Grammatical differences have been treated, but mainly by individual scholarly studies focused on particular grammatical matters. Extensive and comprehensive treatment is rare. Popular writers on grammar are aware that British and American differ in their morphosyntax but tend to be sketchy about the details. Anthony Burgess (1992), who is one of the linguistically best informed men of letters, settled on a few verb forms as illustrations. The grammatical differences between the two principal national varieties of the language are, however, manifold. Some general treatments of British-American grammatical differences, from various standpoints, are those by Randolph Quirk et al. (1985), John Algeo (1988), Michael Swan (1995), Douglas Biber et al. (1999), Rodney Huddleston and Geoffrey Pullum (2002), Gunnel Tottie (2002, 146–78), Peter Trudgill and Jean Hannah (2002), and Pam Peters (2004).
Although many, few of the grammatical differences between British and American are great enough to produce confusion, and most are not stable because the two varieties are constantly influencing each other, with borrowing both ways across the Atlantic and nowadays via the Internet. When a use is said to be British, that statement does not necessarily mean that it is the only or even the main British use or that the use does not occur in American also, but only that the use is attested in British sources and is more typical of British than of American English.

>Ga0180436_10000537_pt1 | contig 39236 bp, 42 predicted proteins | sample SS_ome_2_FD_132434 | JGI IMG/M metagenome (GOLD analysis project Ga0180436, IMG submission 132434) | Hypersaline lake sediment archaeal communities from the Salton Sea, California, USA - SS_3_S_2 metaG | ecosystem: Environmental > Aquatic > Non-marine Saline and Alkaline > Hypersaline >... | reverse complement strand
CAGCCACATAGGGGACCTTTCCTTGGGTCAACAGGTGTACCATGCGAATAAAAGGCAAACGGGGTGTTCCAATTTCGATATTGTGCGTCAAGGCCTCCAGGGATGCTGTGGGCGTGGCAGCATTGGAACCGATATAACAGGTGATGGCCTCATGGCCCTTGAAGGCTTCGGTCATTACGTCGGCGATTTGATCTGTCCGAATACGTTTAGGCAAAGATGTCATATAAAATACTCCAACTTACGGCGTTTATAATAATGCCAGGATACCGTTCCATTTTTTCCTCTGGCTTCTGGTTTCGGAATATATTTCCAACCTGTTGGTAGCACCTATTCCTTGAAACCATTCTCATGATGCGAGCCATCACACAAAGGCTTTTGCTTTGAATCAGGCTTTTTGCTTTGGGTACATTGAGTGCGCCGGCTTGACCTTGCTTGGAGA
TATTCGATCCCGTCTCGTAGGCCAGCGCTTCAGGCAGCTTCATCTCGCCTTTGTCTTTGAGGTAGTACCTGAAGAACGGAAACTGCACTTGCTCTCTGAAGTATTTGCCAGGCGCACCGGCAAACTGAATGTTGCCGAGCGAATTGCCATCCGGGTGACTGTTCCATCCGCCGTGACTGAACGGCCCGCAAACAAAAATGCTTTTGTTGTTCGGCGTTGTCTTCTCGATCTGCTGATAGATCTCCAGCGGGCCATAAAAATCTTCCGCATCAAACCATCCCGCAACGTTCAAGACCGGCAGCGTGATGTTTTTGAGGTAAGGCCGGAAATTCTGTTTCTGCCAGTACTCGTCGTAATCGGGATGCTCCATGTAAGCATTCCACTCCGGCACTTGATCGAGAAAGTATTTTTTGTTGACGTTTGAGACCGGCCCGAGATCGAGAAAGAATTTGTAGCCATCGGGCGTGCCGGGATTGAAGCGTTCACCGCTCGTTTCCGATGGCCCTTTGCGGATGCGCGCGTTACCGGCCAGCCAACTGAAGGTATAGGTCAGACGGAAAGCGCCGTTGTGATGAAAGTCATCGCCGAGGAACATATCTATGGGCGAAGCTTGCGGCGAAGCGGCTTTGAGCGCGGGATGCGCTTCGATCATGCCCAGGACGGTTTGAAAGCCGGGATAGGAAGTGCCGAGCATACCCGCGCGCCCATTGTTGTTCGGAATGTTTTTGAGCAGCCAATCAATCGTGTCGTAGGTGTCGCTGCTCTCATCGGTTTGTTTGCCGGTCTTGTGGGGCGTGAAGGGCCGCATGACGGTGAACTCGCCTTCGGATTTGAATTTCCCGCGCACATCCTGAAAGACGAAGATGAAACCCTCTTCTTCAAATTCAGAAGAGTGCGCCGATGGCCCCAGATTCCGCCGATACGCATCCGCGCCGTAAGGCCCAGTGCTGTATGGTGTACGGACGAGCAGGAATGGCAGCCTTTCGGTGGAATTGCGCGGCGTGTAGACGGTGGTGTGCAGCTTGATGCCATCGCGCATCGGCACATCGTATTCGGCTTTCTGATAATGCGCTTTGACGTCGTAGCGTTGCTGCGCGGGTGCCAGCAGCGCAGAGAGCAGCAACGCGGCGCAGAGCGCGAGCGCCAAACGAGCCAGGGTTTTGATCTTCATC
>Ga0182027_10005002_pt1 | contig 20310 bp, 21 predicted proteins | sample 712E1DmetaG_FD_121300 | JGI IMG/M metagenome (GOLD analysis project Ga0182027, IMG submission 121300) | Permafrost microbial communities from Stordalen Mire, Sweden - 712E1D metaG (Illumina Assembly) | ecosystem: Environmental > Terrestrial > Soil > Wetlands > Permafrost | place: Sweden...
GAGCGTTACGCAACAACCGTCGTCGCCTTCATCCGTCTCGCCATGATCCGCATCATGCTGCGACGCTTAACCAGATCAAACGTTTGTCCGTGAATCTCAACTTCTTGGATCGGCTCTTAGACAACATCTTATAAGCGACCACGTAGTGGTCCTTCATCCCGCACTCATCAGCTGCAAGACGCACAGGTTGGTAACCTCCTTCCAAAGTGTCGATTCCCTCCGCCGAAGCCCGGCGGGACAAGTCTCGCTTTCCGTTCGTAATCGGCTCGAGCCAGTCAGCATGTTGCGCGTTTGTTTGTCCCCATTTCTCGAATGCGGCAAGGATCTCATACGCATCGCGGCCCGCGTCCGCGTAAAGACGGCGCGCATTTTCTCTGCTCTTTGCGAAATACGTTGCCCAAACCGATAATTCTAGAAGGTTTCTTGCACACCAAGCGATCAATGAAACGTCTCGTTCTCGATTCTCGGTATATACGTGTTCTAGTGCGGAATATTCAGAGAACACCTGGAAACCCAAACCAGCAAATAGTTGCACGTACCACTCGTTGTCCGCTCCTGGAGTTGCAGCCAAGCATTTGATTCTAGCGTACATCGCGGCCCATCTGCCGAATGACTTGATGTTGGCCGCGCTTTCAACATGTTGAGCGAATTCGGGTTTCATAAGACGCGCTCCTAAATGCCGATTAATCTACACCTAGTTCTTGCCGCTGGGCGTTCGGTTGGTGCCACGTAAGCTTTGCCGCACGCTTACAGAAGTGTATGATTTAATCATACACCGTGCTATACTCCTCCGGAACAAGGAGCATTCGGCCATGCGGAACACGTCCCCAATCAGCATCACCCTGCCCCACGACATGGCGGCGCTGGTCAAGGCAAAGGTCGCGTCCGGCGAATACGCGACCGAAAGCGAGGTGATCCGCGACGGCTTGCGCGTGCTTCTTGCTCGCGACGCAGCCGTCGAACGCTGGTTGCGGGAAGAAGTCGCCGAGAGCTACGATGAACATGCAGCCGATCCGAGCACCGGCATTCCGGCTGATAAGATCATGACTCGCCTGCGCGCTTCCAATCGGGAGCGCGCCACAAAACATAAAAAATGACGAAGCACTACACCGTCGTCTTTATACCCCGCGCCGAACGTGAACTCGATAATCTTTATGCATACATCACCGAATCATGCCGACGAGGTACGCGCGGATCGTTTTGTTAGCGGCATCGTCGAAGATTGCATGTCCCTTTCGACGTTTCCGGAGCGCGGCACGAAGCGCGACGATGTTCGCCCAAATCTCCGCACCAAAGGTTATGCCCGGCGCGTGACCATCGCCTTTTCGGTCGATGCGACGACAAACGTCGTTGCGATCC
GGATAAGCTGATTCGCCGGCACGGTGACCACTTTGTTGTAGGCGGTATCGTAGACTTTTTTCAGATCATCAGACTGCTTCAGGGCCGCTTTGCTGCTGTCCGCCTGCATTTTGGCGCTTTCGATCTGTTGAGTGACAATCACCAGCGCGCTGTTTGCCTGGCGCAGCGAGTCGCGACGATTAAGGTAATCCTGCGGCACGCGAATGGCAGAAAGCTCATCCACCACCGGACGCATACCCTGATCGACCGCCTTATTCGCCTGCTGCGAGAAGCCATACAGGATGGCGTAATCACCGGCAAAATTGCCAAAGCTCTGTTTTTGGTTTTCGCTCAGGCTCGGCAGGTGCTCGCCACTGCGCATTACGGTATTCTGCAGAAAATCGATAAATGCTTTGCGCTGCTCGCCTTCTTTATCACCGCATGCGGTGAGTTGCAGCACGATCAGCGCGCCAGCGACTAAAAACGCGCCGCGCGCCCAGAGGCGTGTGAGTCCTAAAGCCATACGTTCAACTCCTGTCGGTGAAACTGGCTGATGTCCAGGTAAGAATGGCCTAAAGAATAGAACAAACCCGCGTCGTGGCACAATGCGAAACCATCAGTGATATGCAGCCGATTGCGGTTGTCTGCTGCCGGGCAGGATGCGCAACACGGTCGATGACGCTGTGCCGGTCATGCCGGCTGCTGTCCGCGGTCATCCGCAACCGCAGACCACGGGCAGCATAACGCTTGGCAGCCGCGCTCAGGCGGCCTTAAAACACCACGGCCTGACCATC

The basis of this study
A distinction is often drawn between intuition and data as the basis for statements about language. That dichotomy, like most others, is false. Intuition is needed to identify matters to comment on, and data is (or, as the reader prefers, are) needed to substantiate intuition. My wife and I have spent twenty years gathering citations of what intuition told us were British uses. Then I set out to substantiate those intuitions by consulting corpora of data. In most cases, our intuitions proved correct, and the corpora yielded statistics to support our hunches. In some cases, however, what intuition told us was a Briticism turned out to be nothing of the sort, but instead just to be a rare or peculiar use – rare and peculiar in both British and American English. And in a few cases, we were spectacularly wrong. Linguistic intuition is invaluable but unreliable.